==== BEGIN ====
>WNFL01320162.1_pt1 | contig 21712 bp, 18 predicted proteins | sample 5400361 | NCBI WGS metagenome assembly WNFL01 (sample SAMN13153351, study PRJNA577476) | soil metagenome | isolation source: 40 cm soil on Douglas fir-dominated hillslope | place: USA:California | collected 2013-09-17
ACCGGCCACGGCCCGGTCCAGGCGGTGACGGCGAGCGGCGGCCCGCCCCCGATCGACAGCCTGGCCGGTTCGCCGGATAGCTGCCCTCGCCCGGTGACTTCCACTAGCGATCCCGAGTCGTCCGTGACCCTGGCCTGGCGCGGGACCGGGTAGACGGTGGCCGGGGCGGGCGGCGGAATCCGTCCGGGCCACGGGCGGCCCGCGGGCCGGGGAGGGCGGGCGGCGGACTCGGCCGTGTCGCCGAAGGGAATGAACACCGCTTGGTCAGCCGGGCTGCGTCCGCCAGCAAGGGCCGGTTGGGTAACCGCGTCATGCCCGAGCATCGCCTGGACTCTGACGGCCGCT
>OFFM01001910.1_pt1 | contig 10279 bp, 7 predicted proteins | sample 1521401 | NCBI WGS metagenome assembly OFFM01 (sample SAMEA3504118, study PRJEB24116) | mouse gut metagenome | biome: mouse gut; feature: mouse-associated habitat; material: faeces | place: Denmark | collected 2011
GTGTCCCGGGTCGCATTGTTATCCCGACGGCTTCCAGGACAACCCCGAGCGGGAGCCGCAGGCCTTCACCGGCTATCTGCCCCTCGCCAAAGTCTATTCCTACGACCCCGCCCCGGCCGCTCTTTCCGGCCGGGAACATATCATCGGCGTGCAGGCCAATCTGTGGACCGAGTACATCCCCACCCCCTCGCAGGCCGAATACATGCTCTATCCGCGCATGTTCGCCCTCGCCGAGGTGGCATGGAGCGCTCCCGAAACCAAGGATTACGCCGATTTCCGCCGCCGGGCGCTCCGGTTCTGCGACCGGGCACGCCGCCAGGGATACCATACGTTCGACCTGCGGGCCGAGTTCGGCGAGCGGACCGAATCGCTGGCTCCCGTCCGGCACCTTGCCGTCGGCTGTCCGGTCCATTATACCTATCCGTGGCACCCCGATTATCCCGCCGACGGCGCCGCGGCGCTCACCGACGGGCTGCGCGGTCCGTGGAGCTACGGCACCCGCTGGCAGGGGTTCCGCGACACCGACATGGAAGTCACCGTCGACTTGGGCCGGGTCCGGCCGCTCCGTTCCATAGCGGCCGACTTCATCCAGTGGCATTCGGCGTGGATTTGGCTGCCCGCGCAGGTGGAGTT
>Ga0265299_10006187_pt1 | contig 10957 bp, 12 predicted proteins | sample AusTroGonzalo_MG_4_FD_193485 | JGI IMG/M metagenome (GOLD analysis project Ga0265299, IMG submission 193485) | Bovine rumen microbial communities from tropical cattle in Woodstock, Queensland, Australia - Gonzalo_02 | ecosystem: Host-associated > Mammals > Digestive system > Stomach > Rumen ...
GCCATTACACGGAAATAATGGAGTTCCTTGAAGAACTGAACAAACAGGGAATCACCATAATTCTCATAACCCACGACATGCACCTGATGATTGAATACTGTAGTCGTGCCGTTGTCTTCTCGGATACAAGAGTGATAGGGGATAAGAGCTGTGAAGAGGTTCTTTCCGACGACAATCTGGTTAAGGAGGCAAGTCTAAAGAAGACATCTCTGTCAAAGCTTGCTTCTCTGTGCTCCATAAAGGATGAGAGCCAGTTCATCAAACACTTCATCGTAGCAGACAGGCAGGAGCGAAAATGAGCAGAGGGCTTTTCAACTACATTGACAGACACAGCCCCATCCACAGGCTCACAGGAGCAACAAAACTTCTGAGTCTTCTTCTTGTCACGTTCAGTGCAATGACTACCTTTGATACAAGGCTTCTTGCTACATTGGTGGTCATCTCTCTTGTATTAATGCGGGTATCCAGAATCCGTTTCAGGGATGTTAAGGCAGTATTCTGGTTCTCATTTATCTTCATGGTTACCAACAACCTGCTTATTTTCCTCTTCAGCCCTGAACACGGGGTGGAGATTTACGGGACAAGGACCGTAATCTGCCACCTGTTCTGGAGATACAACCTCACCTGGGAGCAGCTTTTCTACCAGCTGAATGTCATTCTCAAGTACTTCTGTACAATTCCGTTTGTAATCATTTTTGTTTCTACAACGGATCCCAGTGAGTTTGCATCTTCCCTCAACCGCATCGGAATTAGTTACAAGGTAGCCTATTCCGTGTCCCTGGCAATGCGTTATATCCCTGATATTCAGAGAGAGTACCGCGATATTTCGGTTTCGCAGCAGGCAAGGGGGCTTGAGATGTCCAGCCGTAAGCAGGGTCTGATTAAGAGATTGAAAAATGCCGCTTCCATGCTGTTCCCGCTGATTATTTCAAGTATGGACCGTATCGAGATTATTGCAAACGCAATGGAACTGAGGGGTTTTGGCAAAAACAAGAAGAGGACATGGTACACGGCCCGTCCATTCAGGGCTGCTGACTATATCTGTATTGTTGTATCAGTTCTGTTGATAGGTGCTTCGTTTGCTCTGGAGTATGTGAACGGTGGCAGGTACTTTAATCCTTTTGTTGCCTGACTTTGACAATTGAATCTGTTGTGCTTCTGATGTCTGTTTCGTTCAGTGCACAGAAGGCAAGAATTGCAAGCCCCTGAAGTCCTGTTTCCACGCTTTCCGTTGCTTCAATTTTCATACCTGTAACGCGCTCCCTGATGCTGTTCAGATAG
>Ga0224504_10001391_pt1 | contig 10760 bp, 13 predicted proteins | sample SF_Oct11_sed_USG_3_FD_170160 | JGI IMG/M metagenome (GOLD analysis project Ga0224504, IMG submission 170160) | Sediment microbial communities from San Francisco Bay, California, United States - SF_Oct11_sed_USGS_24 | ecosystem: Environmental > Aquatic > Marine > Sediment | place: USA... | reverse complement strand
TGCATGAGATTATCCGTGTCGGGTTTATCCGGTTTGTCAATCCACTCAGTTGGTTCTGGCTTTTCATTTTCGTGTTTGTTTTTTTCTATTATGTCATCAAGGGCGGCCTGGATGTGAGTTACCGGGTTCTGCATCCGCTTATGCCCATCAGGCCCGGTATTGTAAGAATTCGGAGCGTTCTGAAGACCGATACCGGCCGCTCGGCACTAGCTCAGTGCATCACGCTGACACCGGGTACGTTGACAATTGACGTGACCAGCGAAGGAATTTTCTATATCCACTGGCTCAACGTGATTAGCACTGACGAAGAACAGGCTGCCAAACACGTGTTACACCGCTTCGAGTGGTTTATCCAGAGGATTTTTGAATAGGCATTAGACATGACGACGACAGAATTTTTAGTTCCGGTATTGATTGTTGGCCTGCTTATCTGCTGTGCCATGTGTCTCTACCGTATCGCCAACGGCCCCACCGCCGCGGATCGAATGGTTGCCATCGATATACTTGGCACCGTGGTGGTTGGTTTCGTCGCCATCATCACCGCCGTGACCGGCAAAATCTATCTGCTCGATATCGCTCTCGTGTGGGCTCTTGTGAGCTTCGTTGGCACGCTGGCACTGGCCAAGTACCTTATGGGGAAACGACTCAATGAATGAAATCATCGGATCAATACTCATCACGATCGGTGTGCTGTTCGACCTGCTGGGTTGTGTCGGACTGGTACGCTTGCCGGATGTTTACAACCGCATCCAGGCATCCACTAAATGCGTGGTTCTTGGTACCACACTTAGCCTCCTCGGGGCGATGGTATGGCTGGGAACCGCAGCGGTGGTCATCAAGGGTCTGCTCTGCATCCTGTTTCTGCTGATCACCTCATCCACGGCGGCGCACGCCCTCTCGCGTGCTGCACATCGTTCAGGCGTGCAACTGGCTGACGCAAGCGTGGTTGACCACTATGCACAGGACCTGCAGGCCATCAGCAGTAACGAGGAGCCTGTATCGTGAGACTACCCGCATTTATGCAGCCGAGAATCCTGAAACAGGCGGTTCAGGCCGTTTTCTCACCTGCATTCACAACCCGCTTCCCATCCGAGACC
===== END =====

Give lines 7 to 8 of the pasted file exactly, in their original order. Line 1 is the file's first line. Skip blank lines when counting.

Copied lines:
>Ga0224504_10001391_pt1 | contig 10760 bp, 13 predicted proteins | sample SF_Oct11_sed_USG_3_FD_170160 | JGI IMG/M metagenome (GOLD analysis project Ga0224504, IMG submission 170160) | Sediment microbial communities from San Francisco Bay, California, United States - SF_Oct11_sed_USGS_24 | ecosystem: Environmental > Aquatic > Marine > Sediment | place: USA... | reverse complement strand
TGCATGAGATTATCCGTGTCGGGTTTATCCGGTTTGTCAATCCACTCAGTTGGTTCTGGCTTTTCATTTTCGTGTTTGTTTTTTTCTATTATGTCATCAAGGGCGGCCTGGATGTGAGTTACCGGGTTCTGCATCCGCTTATGCCCATCAGGCCCGGTATTGTAAGAATTCGGAGCGTTCTGAAGACCGATACCGGCCGCTCGGCACTAGCTCAGTGCATCACGCTGACACCGGGTACGTTGACAATTGACGTGACCAGCGAAGGAATTTTCTATATCCACTGGCTCAACGTGATTAGCACTGACGAAGAACAGGCTGCCAAACACGTGTTACACCGCTTCGAGTGGTTTATCCAGAGGATTTTTGAATAGGCATTAGACATGACGACGACAGAATTTTTAGTTCCGGTATTGATTGTTGGCCTGCTTATCTGCTGTGCCATGTGTCTCTACCGTATCGCCAACGGCCCCACCGCCGCGGATCGAATGGTTGCCATCGATATACTTGGCACCGTGGTGGTTGGTTTCGTCGCCATCATCACCGCCGTGACCGGCAAAATCTATCTGCTCGATATCGCTCTCGTGTGGGCTCTTGTGAGCTTCGTTGGCACGCTGGCACTGGCCAAGTACCTTATGGGGAAACGACTCAATGAATGAAATCATCGGATCAATACTCATCACGATCGGTGTGCTGTTCGACCTGCTGGGTTGTGTCGGACTGGTACGCTTGCCGGATGTTTACAACCGCATCCAGGCATCCACTAAATGCGTGGTTCTTGGTACCACACTTAGCCTCCTCGGGGCGATGGTATGGCTGGGAACCGCAGCGGTGGTCATCAAGGGTCTGCTCTGCATCCTGTTTCTGCTGATCACCTCATCCACGGCGGCGCACGCCCTCTCGCGTGCTGCACATCGTTCAGGCGTGCAACTGGCTGACGCAAGCGTGGTTGACCACTATGCACAGGACCTGCAGGCCATCAGCAGTAACGAGGAGCCTGTATCGTGAGACTACCCGCATTTATGCAGCCGAGAATCCTGAAACAGGCGGTTCAGGCCGTTTTCTCACCTGCATTCACAACCCGCTTCCCATCCGAGACC